Moody’s: Global upstream spending to rise 10-15% in 2023

Jan. 6, 2023
Aggregate global upstream spending will rise sequentially in 2023, by about 10-15%, while overall spending will still fall below 2016-19 levels, Moody’s said in a research note.
Aggregate global upstream spending will rise sequentially in 2023, by about 10-15%, while overall spending will still fall below 2016-19 levels, Moody’s said in a research note.

The upstream oil and gas sector will have another strong year based on favorable supply/demand fundamentals, although average energy prices will not reach 2022 levels, according to Moody’s. Most producers will generate solid free cash flow and will have the financial capacity to reduce leverage, boost or maintain shareholder returns, reinvest or make acquisitions, it said. Larger, lower-cost exploration and production (E&P) companies and large integrated oil companies will deliver the strongest free cash flow and have the most flexibility.

“While we expect average prices to stay above mid-cycle levels in 2023, we also anticipate a high degree of price volatility in a delicately balanced global energy market. Various factors will constrain oil and natural gas supplies, while demand growth will waver because of increased recession risks and shifting policies in the largest energy-consuming nations. Sharp price swings will remain a norm, making large or long-term capital investment decisions difficult for companies,” said Sajjad Alam, vice-president at Moody’s.

Meantime, “higher taxes on oil and gas profits in a growing number of countries will also discourage incremental investments. Most producers will try to follow the same playbook in 2023 that yielded strong financial results in 2022. Companies will look to exercise capital discipline, invest strategically, and maximize free cash flow to strengthen balance sheets, maintain high levels of shareholder distributions, and better position their asset portfolios and production levels for long-term energy transition risks. While energy security has taken center stage for many nations following Russia’s invasion of Ukraine, companies will continue to take incremental measures to reduce their emission intensity as policymakers globally press forward with their goals to transition to cleaner energy sources,” Alam said.

Aggregate upstream spending will rise sequentially this year, by about 10-15%. But overall spending will still fall below 2016-19 levels. More than half of the incremental spending in 2023 will go just to cover cost inflation, leaving relatively little capital for volume growth. Rising costs for oilfield services (OFS) globally, a tight labor market in the US, and lingering supply-chain delays will all limit any E&P company efforts to expand production capacity quickly in 2023.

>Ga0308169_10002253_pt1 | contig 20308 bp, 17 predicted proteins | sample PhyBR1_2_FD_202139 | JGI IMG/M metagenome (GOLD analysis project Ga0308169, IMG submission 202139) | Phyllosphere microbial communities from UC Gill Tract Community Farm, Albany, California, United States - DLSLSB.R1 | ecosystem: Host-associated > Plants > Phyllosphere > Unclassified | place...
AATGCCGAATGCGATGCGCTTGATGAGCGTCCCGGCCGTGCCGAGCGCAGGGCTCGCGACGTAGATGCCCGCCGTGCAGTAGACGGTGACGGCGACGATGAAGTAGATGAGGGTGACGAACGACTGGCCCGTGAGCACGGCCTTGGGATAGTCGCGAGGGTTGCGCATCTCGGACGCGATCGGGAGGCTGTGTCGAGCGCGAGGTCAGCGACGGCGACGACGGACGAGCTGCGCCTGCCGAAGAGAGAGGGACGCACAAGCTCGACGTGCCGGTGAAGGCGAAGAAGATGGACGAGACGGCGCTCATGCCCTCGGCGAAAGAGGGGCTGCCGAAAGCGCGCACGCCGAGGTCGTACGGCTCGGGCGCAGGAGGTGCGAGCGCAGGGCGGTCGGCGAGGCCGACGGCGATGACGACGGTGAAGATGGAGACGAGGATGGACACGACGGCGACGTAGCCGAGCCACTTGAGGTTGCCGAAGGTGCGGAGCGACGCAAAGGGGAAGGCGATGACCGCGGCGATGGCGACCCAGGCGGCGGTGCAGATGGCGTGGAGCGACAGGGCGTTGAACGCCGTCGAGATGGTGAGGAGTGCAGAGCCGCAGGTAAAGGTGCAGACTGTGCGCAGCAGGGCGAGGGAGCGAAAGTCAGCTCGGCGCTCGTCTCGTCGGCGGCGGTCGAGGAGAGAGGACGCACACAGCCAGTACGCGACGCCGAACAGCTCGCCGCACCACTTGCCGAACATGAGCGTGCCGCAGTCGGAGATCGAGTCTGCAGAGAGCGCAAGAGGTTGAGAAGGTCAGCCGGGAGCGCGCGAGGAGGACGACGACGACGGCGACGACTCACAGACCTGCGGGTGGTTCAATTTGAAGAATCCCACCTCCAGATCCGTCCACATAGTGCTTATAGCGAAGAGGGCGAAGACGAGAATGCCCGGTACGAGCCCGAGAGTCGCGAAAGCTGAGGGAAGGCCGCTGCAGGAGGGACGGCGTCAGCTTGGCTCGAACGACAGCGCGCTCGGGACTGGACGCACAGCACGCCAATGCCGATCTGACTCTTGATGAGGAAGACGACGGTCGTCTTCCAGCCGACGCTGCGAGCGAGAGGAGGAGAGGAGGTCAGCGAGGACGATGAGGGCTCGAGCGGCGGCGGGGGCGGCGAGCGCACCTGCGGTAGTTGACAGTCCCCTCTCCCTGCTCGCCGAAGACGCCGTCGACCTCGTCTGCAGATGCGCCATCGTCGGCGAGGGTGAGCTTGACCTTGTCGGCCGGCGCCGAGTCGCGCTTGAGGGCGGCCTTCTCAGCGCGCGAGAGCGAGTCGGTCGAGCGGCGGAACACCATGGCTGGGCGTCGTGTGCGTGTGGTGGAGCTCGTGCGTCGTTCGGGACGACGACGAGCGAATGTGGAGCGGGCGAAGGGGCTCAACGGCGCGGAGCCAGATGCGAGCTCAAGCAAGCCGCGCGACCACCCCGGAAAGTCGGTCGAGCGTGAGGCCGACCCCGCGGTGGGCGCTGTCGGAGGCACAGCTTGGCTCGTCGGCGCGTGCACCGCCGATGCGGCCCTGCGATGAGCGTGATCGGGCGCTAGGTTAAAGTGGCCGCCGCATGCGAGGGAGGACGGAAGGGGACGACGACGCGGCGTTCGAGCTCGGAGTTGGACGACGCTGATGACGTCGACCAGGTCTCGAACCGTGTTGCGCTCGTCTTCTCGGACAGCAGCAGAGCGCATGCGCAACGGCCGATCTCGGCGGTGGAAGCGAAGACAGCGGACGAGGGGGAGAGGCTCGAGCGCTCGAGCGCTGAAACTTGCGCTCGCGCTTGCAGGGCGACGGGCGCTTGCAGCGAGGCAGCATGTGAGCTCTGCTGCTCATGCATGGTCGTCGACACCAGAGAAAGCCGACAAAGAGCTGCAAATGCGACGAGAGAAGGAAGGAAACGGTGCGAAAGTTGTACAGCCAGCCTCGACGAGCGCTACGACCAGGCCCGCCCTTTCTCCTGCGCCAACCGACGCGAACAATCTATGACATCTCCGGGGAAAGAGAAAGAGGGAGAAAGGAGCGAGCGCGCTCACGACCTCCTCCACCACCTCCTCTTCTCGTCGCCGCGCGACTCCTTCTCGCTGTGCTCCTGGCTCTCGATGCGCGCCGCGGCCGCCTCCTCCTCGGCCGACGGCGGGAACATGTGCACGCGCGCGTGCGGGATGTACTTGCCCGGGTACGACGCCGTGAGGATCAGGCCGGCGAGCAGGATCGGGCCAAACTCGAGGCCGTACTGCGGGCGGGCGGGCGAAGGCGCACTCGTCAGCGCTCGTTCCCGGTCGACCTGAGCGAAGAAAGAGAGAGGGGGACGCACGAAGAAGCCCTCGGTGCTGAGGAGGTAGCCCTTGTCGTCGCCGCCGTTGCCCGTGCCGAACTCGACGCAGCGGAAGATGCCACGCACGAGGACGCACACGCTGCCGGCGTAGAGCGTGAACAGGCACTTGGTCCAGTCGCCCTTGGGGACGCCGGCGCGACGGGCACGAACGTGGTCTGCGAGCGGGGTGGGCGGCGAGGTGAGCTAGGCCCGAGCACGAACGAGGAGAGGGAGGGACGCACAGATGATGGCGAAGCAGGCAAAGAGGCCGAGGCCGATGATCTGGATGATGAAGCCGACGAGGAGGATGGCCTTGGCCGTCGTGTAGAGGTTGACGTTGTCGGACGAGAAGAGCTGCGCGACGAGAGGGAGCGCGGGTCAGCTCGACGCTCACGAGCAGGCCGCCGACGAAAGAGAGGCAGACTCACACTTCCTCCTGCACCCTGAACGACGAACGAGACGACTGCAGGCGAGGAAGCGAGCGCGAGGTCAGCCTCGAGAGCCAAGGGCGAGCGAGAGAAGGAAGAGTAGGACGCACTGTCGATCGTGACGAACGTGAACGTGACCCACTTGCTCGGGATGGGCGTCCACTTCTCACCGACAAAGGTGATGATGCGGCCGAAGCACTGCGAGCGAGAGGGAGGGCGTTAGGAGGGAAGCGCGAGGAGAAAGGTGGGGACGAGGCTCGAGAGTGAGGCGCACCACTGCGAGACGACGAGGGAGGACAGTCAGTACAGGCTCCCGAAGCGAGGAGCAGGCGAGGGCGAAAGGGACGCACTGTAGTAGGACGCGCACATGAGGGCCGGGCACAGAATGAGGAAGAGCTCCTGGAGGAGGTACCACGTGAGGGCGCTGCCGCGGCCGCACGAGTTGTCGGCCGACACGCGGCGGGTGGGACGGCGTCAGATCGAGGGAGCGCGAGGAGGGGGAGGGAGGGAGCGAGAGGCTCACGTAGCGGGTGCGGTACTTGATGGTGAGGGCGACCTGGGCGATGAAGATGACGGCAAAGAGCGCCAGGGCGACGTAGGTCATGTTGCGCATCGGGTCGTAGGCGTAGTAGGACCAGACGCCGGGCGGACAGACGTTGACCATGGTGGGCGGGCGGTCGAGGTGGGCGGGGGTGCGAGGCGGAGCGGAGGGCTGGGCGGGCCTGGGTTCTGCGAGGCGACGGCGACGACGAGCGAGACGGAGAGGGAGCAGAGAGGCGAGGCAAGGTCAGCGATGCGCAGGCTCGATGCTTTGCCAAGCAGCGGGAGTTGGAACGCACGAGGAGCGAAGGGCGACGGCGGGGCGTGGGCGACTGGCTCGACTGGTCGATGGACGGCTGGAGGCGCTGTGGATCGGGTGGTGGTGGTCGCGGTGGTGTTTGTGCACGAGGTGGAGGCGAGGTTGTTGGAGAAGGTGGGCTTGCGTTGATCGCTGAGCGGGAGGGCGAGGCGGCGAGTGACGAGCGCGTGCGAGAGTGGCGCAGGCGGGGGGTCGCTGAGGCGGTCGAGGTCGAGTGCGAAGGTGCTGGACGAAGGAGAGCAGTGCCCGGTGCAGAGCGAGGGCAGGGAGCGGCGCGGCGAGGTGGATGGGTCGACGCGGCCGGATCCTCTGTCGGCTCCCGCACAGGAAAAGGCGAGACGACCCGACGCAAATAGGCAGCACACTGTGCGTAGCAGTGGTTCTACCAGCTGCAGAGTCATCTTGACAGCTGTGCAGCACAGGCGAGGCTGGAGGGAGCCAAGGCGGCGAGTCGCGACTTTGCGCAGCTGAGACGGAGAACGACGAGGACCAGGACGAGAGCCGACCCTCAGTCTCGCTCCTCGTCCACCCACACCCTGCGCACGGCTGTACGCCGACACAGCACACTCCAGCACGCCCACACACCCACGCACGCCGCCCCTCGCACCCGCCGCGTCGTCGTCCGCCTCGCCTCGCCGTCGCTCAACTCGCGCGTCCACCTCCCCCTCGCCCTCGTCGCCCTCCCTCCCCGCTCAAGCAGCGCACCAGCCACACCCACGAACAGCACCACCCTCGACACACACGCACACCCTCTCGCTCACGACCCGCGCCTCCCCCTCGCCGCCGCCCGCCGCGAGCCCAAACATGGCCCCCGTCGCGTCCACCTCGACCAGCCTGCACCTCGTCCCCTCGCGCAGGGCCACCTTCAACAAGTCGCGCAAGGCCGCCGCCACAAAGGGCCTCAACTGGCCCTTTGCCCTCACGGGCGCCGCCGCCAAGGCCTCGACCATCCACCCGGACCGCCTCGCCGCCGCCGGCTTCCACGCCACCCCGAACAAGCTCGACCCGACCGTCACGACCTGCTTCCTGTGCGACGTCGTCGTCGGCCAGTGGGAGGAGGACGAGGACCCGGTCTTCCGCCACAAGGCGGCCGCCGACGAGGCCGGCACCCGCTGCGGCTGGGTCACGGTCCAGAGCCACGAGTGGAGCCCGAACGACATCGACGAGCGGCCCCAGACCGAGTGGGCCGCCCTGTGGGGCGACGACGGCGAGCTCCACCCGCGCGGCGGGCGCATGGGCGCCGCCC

“Each dollar reinvested will generate fewer volumes, lower margins, and less return on invested capital in 2023. Breakeven costs have been rising across all geographies, and producers focused on US shale basins are gradually exhausting their top drilling locations over time. Yet, reinvestment rates will remain low by historical standards with most companies planning to dedicate only 50-70% of their operating cash flow to maintain productive capacity. Stronger companies will likely favor acquisition and consolidation opportunities over increasing their drilling programs, to minimize the risks of cost inflation, excess supply and shareholder backlash,” said Sajjad Alam.

Sustained high commodity prices allowed many companies to reduce debt substantially in 2022, improving the sector's overall credit quality while rewarding shareholders with high dividends and record levels of share buybacks. After repairing balance sheets in 2021-22, upstream companies will have greater capacity to return capital to investors in 2023. According to Moody’s, most large companies have signaled that they will pay out 50-75% of free cash flow to shareholders through additional variable dividends and share buybacks.

“While high shareholder returns are sustainable during periods of high commodity prices, companies will have to pare these activities quickly or lever up if prices fall precipitously, which may not be welcomed by equity investors after getting accustomed to recent high returns. But the likelihood of a sustained steep price collapse is low, that should allow companies to sustain their elevated distributions,” Alam said.